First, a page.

There's no doubt Leksand center Filip Forsberg possesses a resume as one of the more dynamic draft-eligible prospects to come out of Sweden in some time.
The question is, will the 6-foot-2, 181-pound forward bring his incredible two-way game to North America next season?
"I have one more year on my contract in Sweden for Leksand, so that's what I'm aiming for right now," Forsberg told NHL.com. "I have to be ready moving away from my hometown and country. It's a big step. You have to be ready hockey-wise and social-wise."
Forsberg is extremely humble and honest, a likable and marketable prospect for any NHL club looking to bolster its offense in the early stages of the first round of the 2012 NHL Draft, to be held June 22 at Consol Energy Center in Pittsburgh.
Forsberg's agent in Sweden, Claus Elefalk, said he feels his 17-year-old client is at least one year away from playing regularly in the NHL.
"I would be surprised if he would be NHL-ready now," Elefalk told NHL.com. "In two years, probably. He is two years younger than [New Jersey defenseman] Adam Larsson, and Larsson just came into play this year. He's two years younger than [Colorado forward Gabriel] Landeskog.
"He probably could play [in the NHL], but only 5-10 minutes, so it's much better he stay in Sweden and play 20 minutes per game, one or two more years."
Forsberg says all the right things, so don't think for a second he wouldn't give North America a shot if his dream of playing NHL hockey was closer than some think.
"I'm playing with men back home in Sweden, so I'm used to the bigger guys, but I know the intensity is higher in North America," Forsberg said. "The smaller rink makes it even tougher, so in the beginning it might be a transition, but I think I can handle it. I'm a big player and I've used my body a little more back in Sweden, too."
Forsberg was a staple in Sweden's lineup for several international tournaments. He won a gold medal at the 2012 World Junior Championship in January and played a part in Sweden's silver-medal winning performance at the World Under-18 Championship in April, totaling five goals and seven points in six games and earning the tournament MVP.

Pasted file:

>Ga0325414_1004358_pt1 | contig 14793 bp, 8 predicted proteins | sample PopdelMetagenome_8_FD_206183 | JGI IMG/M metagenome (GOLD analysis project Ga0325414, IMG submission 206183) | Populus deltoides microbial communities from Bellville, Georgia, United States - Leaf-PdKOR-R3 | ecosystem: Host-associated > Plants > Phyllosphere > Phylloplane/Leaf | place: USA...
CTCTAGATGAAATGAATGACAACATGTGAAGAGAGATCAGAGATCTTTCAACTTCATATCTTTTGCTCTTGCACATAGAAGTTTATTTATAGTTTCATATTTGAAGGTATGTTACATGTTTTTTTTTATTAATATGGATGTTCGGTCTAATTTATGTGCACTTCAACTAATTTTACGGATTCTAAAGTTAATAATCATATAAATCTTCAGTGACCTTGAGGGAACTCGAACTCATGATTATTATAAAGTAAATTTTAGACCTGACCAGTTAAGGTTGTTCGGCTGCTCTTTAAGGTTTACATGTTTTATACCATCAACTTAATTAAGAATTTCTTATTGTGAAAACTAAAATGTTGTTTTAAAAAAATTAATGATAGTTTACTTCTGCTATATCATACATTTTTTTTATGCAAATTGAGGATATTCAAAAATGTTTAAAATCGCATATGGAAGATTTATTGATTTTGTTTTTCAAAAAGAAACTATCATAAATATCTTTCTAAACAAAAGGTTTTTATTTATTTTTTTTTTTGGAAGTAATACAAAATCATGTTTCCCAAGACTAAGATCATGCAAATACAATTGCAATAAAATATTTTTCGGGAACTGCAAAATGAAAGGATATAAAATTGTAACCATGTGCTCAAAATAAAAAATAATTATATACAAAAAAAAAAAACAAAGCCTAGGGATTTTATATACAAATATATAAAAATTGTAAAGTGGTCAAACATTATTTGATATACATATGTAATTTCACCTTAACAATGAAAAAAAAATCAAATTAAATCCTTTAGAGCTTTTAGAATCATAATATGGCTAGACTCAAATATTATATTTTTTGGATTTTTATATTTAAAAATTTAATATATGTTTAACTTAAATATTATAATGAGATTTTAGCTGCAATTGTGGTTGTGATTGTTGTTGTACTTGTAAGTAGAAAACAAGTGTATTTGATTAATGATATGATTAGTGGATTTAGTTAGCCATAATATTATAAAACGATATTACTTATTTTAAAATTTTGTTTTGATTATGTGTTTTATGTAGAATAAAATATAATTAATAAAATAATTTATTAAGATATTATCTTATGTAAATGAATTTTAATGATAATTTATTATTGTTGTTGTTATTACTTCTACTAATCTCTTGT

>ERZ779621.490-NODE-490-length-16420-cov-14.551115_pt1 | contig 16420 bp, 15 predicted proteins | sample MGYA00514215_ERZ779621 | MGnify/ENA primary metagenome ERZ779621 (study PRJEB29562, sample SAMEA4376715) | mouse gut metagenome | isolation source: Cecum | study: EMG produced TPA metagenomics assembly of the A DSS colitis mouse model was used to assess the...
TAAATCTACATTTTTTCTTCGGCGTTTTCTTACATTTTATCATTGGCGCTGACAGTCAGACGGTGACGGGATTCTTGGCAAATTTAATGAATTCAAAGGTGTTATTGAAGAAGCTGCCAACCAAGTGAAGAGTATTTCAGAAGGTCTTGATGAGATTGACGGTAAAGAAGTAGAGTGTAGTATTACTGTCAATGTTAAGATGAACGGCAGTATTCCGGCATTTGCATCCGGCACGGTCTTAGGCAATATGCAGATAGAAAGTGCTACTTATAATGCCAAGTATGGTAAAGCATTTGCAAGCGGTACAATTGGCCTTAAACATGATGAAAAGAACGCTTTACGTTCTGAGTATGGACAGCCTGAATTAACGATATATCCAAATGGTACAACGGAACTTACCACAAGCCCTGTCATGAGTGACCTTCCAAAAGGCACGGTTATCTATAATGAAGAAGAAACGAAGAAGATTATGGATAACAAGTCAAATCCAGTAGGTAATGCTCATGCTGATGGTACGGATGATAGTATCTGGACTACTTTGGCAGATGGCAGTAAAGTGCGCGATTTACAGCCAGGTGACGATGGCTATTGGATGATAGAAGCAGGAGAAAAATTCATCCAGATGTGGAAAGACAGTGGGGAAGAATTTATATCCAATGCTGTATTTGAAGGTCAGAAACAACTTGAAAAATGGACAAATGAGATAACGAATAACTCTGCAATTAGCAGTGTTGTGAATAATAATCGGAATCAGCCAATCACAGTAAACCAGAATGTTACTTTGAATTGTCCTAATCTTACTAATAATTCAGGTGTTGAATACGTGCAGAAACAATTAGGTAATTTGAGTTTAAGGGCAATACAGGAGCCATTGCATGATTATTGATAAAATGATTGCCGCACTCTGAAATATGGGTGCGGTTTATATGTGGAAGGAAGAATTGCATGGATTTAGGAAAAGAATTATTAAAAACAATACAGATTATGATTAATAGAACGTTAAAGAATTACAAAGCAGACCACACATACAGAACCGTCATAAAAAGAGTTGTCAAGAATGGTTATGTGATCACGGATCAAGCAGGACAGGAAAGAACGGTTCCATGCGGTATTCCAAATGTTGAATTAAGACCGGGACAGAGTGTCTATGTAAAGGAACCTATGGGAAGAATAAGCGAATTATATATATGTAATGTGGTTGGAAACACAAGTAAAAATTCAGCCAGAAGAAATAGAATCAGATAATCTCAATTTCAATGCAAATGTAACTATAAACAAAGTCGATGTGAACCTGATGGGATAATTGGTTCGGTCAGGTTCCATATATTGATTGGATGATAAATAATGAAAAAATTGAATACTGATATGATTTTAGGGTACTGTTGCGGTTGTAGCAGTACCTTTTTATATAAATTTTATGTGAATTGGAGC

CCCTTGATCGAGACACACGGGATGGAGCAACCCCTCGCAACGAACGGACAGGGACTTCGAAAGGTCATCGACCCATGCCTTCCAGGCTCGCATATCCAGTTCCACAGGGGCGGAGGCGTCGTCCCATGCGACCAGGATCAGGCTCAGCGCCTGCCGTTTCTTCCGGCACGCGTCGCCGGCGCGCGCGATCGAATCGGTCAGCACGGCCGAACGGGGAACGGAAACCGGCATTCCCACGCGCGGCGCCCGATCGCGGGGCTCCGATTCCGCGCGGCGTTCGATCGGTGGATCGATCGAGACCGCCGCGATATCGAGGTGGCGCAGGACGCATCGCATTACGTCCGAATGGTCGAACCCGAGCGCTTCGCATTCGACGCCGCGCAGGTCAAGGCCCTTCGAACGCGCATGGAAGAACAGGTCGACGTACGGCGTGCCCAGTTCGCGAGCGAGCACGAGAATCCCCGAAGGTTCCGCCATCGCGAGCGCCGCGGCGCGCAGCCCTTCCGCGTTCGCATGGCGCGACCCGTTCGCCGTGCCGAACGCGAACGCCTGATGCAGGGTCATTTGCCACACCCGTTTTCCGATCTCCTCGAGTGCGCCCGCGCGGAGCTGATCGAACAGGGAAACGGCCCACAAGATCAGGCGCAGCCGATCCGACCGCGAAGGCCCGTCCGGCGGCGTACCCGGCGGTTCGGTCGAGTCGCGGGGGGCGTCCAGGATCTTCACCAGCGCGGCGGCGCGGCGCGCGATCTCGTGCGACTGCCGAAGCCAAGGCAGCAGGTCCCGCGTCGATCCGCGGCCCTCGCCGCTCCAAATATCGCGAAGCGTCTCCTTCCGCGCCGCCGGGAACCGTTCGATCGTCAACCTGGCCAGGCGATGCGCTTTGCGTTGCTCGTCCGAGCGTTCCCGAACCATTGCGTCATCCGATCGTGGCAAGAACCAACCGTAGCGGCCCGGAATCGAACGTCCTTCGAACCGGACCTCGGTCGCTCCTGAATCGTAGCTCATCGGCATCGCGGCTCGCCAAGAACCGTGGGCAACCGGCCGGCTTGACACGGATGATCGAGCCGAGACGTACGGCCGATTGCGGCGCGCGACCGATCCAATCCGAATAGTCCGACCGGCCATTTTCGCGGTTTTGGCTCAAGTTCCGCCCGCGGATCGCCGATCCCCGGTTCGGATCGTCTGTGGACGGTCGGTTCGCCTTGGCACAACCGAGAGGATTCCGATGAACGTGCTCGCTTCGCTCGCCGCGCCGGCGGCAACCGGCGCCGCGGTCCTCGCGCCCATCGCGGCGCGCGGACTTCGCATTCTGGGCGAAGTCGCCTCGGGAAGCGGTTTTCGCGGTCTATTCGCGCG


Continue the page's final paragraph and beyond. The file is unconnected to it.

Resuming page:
"His greatest asset is goal scoring, the shot and his drives to the net," Elefalk said. "He's always dangerous when he's around the puck, but he's really good at all aspects of the game. He can play defense, pass the puck, works hard, finesse. Filip is very good at all things, and some things he's extra good at: Scoring and shooting."
Forsberg admits he's a natural wing, but can play center.
"I can play defense or goalie, too," he said with a grin. "I tested goalie when I was younger, but never really stuck with it."
Forsberg was No. 1 among European skaters in NHL Central Scouting’s final rankings.
"Every game I watched him play, he always scored the big goals at the right moment," NHL Director of European Scouting Goran Stubb told NHL.com. "Whether it was in the middle of the game or in the final minute, he got it done. He's big, strong and can skate."
Forsberg (no relation to former NHL All-Star Peter Forsberg) played 43 games with Leksand in Allsvenskan, the Swedish second division, and had 8 goals, 17 points and a plus-3 rating.
"He's more of a Markus Naslund-type, but he does possess the competitive spirit of a Peter Forsberg," Elefalk said. "He might be a combination of Naslund and Forsberg. Now, they are both better than Filip, but he does have something of both of them and he shoots from the right like Mats Sundin … so I think there's a little Sundin there, too."
Forsberg can provide quality minutes on the power play and the penalty kill, and doesn't shy from blocking shots.
"He's a leader who shows by example; I would compare him to Anaheim's Corey Perry a little bit," Stubb said. "[He] has a nose for the net, and often scores the big goals. He's a creative playmaker, good skater with fine straight-ahead speed. He's a right-handed forward with an excellent shot and an effective two-way player with a great winning attitude.
“Filip's a solid puck carrier with very good puck-handling skills, mature, good size and physically strong. On top of that, he'll sacrifice himself to make the play."
Forsberg said he does have room for improvement.
"My skating," he said. "If I could add better skating to my game, I think I could be an even better hockey player, so that's what I'm trying to improve every day right now."
Follow Mike Morreale on Twitter at: @mike_morreale
Author: Mike G. Morreale | NHL.com Staff Writer